Medieval culinary glossary: jelly

Image: ‘Gelee of fysche’. Fourme of Cury. Manchester, John Rylands Library, MS English 7, folio 50r.

We have arrived at the letter j in the excerpts from my glossary of ingredients, equipment and terminology found in Richard II’s cookery treatise, Fourme of Cury (c.1390). J is for jelly:

jelly gelee. A semi-set, or jellied, sauce made by straining and cooling broth in which gelatinous fish (e.g. eels), or high-collagen cuts of meat (e.g. trotters, snouts, ears, calves’ feet), or poultry have been cooked. The gelatine released into the broth causes the sauce to thicken and become jelly-like as it cools. Jelly is served poured over the fish, meat or poultry that is set aside after being cooked in the broth. Also, as is suggested by a contemporaneous French recipe, in which the cook is instructed to put his plates of gelee in a cold place pour prendre (‘to set’), the jelly may have been served solidified, thus preserving the fish or meat within (see Viandier, pp. 128 and 286). For jelly translating galyntyne, see galentine, above.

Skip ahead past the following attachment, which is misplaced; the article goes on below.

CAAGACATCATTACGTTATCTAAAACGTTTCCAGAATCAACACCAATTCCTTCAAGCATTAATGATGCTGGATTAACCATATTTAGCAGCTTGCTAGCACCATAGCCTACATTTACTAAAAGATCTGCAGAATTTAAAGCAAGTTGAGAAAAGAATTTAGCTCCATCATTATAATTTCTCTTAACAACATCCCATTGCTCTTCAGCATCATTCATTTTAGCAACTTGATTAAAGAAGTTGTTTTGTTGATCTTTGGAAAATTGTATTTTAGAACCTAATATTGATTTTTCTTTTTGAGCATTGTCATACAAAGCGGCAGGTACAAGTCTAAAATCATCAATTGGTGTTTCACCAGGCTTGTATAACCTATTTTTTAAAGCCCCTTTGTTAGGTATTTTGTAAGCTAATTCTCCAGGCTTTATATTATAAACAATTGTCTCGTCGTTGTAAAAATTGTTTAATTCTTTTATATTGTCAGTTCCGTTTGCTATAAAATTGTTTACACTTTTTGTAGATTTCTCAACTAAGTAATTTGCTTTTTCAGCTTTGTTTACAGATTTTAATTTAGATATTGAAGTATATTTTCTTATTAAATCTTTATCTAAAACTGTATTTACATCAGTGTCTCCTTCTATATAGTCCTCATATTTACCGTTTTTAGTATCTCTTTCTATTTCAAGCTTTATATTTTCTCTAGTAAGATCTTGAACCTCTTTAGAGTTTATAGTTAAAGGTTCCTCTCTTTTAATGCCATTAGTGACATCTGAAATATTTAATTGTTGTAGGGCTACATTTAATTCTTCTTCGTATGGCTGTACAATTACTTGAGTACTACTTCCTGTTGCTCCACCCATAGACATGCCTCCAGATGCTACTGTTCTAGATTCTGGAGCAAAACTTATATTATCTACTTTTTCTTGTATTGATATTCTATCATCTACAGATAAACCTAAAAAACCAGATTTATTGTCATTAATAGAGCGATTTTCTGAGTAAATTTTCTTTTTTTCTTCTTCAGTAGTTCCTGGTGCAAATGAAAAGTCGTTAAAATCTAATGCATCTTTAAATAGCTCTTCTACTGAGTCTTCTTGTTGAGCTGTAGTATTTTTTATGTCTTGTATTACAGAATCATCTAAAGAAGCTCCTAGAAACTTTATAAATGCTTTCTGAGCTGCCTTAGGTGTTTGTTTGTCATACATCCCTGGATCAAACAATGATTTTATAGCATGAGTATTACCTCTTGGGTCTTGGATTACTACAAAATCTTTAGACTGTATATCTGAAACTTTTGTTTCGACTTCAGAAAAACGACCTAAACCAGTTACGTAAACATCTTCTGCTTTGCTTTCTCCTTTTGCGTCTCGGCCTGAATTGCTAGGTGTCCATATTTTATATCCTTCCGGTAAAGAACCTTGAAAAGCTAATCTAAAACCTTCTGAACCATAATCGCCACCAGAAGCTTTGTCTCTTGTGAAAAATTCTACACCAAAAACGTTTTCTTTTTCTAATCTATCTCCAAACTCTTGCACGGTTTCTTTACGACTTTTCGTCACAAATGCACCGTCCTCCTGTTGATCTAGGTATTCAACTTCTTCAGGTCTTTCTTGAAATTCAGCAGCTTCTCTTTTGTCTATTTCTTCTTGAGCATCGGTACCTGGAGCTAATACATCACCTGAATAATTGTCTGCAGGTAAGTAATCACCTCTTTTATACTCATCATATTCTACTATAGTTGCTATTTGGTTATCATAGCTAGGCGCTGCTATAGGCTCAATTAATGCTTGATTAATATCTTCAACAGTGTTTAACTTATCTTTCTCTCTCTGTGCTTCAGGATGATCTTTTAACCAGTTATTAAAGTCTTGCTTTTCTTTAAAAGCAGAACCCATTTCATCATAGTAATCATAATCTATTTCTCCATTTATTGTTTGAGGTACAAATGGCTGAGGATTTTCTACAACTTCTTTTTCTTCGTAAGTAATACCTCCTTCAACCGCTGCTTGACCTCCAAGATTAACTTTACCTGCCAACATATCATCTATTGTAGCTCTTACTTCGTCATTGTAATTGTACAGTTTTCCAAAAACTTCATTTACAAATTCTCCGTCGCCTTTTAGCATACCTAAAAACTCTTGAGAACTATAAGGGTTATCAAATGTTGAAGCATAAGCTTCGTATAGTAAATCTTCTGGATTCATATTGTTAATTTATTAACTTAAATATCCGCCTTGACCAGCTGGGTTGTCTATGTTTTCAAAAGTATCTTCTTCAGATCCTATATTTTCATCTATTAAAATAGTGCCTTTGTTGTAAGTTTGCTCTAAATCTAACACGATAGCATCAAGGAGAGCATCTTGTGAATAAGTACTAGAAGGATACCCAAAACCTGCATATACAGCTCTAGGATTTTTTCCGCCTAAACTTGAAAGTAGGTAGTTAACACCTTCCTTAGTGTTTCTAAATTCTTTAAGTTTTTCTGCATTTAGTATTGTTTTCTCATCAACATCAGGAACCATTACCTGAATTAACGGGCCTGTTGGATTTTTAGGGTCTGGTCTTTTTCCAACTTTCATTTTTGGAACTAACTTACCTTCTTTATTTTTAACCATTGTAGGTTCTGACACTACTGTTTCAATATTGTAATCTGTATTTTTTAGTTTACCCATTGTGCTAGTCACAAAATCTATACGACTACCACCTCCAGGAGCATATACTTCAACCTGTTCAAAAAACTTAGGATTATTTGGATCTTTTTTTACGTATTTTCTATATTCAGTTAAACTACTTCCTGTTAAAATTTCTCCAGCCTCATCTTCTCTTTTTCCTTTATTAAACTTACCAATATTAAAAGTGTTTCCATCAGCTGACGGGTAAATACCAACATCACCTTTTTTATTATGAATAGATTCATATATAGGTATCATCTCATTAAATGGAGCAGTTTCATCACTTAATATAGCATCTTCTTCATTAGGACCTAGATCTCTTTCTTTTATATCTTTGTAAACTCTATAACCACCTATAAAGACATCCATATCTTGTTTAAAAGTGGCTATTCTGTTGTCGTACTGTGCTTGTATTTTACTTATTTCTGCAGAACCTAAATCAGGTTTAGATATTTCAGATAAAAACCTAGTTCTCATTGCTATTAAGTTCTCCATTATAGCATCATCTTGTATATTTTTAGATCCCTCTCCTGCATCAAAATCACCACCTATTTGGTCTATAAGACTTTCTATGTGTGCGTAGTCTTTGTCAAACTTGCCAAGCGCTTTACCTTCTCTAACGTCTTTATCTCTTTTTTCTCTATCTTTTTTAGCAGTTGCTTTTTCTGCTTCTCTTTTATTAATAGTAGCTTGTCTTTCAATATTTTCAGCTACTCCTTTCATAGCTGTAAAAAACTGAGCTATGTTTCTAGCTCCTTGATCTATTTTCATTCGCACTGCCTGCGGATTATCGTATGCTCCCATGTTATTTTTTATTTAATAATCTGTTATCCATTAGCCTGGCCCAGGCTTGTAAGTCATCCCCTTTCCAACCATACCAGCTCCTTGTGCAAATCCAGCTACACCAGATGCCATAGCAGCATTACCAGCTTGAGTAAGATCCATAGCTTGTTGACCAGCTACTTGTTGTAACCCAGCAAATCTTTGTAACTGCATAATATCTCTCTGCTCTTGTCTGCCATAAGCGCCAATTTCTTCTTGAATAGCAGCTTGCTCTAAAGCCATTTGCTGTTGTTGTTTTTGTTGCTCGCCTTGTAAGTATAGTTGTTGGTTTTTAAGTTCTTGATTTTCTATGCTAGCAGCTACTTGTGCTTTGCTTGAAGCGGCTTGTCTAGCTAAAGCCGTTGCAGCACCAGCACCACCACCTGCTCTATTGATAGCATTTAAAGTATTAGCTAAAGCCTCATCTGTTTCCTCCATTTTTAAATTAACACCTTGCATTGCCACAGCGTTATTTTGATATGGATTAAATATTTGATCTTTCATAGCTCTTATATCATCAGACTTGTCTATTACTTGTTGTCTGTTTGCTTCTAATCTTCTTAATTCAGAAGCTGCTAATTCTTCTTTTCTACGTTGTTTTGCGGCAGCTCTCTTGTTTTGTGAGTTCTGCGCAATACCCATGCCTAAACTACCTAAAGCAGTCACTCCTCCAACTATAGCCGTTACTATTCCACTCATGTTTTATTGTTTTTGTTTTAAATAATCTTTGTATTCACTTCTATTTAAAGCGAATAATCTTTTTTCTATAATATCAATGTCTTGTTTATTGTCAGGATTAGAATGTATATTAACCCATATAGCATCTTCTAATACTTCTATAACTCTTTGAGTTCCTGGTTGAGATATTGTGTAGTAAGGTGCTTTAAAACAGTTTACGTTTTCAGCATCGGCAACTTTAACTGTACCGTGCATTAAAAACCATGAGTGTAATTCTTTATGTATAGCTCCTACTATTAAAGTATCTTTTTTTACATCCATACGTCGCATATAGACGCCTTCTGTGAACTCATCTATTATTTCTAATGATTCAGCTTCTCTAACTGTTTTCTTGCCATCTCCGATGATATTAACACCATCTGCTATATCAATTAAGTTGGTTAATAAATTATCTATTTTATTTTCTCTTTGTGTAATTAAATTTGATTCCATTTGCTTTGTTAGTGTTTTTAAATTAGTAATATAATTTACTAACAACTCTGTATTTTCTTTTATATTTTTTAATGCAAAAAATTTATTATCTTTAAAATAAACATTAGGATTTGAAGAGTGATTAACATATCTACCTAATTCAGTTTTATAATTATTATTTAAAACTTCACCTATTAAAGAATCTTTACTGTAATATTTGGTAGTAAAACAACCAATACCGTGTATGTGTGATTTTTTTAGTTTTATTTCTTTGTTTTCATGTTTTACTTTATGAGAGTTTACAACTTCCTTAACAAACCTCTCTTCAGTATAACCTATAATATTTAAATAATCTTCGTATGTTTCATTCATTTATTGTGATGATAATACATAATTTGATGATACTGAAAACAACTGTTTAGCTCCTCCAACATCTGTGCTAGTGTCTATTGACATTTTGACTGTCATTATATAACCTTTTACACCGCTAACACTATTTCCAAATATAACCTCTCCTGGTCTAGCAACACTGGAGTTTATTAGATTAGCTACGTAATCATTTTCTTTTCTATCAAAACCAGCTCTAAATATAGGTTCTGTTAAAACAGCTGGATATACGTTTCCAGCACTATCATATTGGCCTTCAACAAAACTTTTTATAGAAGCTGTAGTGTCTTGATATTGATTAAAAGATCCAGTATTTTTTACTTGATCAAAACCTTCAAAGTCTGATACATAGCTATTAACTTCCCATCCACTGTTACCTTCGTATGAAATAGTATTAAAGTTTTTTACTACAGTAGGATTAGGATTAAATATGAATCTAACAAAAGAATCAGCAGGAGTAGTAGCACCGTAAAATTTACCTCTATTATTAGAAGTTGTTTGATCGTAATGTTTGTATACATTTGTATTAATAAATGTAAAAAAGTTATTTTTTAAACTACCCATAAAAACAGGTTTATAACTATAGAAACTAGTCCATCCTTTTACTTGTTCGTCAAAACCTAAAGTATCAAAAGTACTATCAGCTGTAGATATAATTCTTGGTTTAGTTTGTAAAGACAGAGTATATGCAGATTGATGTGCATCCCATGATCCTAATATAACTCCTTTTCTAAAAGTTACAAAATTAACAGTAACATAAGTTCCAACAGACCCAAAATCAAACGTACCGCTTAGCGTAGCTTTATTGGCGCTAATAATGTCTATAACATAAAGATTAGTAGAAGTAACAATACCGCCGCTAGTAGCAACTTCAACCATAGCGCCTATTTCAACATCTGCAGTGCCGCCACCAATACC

Previous: hippocras

Next: lasagne

For Premium Content subscribers only, you can link to the glossary entry for galentine here.

If you haven’t already read my blog post on jelly (actually the second most read to date), here it is:

Jelly in 13th- and 14th-century England

My spiced jelly of pork and chicken © 2021 Christopher Monk

Published by Christopher Monk

Dr Christopher Monk is creating Modern Medieval Cuisine

6 thoughts on “Medieval culinary glossary: jelly

  1. My Eastern European houseguest recently tried to convince me that gelatine was vegetarian. I think she struggles with the concept. When I was a child, my dad used to make brawn every Christmas. I can’t remember whether I liked it or not.

    Liked by 1 person

Leave a Reply

Fill in your details below or click an icon to log in: Logo

You are commenting using your account. Log Out /  Change )

Facebook photo

You are commenting using your Facebook account. Log Out /  Change )

Connecting to %s

This site uses Akismet to reduce spam. Learn how your comment data is processed.

%d bloggers like this: